Solicitor Jacqueline McKenzie of McKenzie Beute and Pope, who represents some members of the Windrush generation, and is a member of the Windrush Action Group, expressed concern at the low number of people who the Home Office said have been assisted by the Windrush taskforce to regularise their immigration status. There were 2,100 of them, according to the latest published statistics.

“That’s shockingly low,” McKenzie said. Officials declined to respond to her question about how many people the Home Office had brought back from the Caribbean who had been unlawfully removed but said they would be in touch about it.

Nokes apologised several times for treatment of the Windrush generation who had been invited to Britain to help rebuild the country after the second world war.

“We went out and asked for help. Help came. We have treated people shamefully since then. I would like to give everyone a heartfelt apology. We are here to help, we will help,” she said.

Source: Immigration minister says sorry for Windrush generation’s treatment

Ottawa débloque 11 millions pour l’immigration francophone

Useful expansion of pre-arrival integration/settlement services:

Les immigrants francophones auront accès à des services d’intégration en français dans les provinces canadiennes à majorité anglophone avant même d’arriver au Canada.

Le ministre fédéral de l’Immigration, Ahmed Hussen, a annoncé mercredi 11 millions sur cinq ans pour faire de la Cité collégiale à Ottawa le principal centre de services des nouveaux arrivants. Quatre organismes régionaux en Nouvelle-Écosse, en Ontario, au Manitoba et en Colombie-Britannique pourront fournir de l’information sur leur province d’accueil.

« Ils pourront ouvrir des bureaux et embaucher du personnel à l’extérieur du Canada, dans des pays francophones comme le Maroc ou la Tunisie », a-t-il expliqué.

Les immigrants déjà sélectionnés par le Canada pourront ainsi avoir un « contact personnel » avec quelqu’un qui pourra répondre à leurs questions avant leur arrivée.

M. Hussen a donné l’exemple d’un ingénieur marocain sélectionné par le ministère de l’Immigration. Celui-ci aurait d’abord un premier contact avec la Cité collégiale, qui ensuite le référerait à l’Ordre des ingénieurs de la province où il compte s’installer. Cette personne pourrait ainsi commencer les procédures de reconnaissance de diplôme avant son arrivée en sol canadien.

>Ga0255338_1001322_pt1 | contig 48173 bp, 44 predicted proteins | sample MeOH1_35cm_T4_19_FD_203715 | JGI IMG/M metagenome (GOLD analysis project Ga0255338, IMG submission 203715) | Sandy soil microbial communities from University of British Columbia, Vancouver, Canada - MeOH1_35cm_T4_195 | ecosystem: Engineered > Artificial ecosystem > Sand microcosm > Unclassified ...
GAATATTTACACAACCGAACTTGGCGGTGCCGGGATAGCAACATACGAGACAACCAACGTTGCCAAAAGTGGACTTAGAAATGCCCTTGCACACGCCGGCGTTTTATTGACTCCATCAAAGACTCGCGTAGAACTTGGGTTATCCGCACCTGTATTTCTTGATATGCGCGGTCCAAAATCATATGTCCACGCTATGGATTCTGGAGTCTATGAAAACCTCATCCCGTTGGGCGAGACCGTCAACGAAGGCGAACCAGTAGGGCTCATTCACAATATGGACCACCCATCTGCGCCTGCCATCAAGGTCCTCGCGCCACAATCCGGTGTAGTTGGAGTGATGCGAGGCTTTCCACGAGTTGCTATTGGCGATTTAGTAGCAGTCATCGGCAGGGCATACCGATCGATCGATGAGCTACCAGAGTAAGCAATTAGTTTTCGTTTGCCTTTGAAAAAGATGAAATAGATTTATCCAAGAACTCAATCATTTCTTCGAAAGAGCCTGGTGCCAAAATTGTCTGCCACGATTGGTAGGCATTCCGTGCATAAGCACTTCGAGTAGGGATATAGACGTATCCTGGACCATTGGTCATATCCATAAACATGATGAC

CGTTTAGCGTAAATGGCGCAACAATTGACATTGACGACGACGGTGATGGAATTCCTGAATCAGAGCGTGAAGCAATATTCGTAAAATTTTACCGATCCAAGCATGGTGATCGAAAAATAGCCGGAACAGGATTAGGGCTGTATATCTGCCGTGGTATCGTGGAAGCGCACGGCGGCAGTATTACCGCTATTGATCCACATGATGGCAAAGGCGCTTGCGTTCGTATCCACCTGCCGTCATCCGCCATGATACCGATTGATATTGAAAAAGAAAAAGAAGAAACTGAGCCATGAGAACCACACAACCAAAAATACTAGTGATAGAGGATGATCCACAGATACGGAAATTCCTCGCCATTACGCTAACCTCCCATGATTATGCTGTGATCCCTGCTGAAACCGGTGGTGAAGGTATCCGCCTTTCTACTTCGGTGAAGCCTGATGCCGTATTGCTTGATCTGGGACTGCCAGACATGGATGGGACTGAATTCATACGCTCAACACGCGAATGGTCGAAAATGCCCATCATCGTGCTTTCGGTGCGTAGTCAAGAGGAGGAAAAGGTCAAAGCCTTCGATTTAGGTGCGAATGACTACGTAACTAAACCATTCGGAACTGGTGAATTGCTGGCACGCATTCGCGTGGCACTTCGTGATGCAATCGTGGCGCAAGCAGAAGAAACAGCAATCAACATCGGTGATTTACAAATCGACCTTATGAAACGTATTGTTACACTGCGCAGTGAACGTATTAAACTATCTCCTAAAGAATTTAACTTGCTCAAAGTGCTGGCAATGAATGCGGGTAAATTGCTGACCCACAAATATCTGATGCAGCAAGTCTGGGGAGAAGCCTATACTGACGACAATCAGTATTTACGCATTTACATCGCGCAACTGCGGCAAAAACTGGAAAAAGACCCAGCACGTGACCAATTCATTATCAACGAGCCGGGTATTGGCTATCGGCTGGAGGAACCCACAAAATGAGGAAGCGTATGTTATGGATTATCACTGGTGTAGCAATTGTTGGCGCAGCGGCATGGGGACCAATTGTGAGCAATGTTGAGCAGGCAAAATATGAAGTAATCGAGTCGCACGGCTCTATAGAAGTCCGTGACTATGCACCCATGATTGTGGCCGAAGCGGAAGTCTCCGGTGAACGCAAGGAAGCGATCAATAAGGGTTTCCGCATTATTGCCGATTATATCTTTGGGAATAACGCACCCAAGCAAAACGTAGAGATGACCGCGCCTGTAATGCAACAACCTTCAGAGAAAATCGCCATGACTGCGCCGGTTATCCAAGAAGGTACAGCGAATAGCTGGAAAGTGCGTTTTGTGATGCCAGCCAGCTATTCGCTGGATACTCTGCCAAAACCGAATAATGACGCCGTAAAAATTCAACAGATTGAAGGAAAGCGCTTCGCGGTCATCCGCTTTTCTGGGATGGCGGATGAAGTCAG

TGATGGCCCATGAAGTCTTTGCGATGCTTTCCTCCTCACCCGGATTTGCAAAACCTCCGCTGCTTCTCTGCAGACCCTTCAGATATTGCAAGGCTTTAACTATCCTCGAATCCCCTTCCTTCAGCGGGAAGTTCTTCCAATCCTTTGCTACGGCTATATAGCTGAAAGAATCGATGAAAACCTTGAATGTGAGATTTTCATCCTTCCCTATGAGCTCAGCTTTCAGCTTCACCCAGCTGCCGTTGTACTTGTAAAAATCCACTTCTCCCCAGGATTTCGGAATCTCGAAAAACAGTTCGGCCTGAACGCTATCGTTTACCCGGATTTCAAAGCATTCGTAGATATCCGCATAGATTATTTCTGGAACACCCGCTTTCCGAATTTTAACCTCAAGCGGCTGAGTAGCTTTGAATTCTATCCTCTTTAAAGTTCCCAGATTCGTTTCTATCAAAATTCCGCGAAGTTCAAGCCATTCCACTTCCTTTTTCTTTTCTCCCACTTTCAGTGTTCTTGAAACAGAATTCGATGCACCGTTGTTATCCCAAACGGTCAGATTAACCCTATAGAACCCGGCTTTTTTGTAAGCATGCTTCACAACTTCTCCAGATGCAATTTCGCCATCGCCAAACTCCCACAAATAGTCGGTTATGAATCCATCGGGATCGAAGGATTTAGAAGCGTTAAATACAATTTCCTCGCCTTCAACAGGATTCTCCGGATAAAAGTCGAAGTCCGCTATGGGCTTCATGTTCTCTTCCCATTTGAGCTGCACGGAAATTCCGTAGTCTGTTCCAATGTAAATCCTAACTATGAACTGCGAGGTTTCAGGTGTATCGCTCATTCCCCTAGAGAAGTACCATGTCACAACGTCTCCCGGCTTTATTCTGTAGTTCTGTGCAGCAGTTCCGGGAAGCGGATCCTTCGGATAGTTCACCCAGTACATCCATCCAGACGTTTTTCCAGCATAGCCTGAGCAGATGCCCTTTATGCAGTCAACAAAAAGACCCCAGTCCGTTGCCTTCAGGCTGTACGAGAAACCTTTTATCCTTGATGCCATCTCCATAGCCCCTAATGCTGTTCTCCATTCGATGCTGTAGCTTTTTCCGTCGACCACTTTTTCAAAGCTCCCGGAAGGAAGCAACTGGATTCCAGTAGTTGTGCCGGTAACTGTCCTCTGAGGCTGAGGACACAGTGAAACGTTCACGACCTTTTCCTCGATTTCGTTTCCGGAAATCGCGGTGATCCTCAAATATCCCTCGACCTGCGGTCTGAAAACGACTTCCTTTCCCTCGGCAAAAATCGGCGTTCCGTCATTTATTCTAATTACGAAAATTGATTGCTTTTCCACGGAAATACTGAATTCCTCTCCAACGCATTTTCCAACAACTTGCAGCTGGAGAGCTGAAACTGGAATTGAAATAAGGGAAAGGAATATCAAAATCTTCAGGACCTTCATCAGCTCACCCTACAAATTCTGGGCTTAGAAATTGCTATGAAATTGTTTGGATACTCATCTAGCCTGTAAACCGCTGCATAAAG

Cette annonce vient corriger les lacunes existantes dans l’accueil des immigrants francophones qui pourront maintenant recevoir des services en français à toutes les étapes de leur intégration, selon la Fédération des communautés francophones et acadienne (FCFA).

« L’immigrant francophone avait de la misère à se retrouver dans cette panoplie de services où il y a une offre en anglais qui est beaucoup plus volumineuse qu’en français », a constaté son directeur général, Alain Dupuis.

Un montant de 36,6 millions sur cinq ans déjà annoncé dans le Plan d’action sur les langues officielles servira à améliorer l’accès aux services en français.

« Est-ce qu’on va avoir tous les services de A à Z avec cet investissement-là ? Non, a-t-il reconnu. Ce n’est pas assez, il va en falloir plus, mais c’est une bonne première étape pour commencer à s’assurer qu’on ait un continuum de services en français dans toutes les régions du pays. »

Baisse du prix des tests de français

Le ministre a également annoncé que les tests de français requis pour vérifier les compétences linguistiques des immigrants seront moins chers et plus accessibles. Ils pouvaient coûter quelques centaines de dollars de plus que les tests en anglais, un fait qui avait été dénoncé par l’ex-commissaire aux langues officielles, Graham Fraser, en 2016. Le ministre Hussen a promis que le prix des tests en français sera « comparable » aux tests en anglais, qui coûtent environ 300 $. Dès le 1er décembre, ils seront offerts dans un plus grand nombre de villes.

Le gouvernement fédéral s’est fixé pour objectif d’attirer 4,4 % d’immigrants francophones à l’extérieur du Québec en 2023.

Source: Ottawa débloque 11 millions pour l’immigration francophone